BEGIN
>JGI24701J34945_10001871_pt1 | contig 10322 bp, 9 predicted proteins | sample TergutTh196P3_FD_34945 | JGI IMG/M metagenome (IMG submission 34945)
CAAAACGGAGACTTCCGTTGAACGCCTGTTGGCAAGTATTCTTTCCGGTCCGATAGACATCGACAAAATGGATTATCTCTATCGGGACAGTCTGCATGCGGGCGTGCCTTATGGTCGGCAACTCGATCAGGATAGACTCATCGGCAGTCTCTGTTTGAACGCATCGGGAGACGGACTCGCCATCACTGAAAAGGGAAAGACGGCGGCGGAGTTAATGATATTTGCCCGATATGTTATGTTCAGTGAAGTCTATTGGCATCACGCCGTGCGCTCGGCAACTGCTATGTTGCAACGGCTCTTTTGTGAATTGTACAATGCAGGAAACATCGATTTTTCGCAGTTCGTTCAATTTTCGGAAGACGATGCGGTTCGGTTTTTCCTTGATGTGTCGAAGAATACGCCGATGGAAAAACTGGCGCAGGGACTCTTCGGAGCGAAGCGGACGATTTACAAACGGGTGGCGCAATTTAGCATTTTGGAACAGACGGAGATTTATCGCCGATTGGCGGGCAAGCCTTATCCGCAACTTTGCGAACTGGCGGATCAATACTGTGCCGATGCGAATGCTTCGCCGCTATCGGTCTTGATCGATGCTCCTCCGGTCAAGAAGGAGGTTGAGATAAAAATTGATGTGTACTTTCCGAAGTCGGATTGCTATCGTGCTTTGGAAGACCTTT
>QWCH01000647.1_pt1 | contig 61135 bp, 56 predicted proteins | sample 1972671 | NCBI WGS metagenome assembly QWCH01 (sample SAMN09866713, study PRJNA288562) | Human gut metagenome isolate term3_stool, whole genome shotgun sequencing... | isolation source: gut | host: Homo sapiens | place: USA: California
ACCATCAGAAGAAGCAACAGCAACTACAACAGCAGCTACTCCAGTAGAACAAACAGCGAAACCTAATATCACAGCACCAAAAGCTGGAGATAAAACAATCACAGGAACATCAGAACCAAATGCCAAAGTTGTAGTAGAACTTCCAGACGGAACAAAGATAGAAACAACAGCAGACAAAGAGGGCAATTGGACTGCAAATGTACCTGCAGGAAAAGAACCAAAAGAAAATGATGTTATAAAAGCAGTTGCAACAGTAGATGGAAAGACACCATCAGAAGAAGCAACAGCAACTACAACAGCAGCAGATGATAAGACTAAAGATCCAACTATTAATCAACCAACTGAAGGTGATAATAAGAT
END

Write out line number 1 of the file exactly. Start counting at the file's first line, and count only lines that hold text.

>JGI24701J34945_10001871_pt1 | contig 10322 bp, 9 predicted proteins | sample TergutTh196P3_FD_34945 | JGI IMG/M metagenome (IMG submission 34945)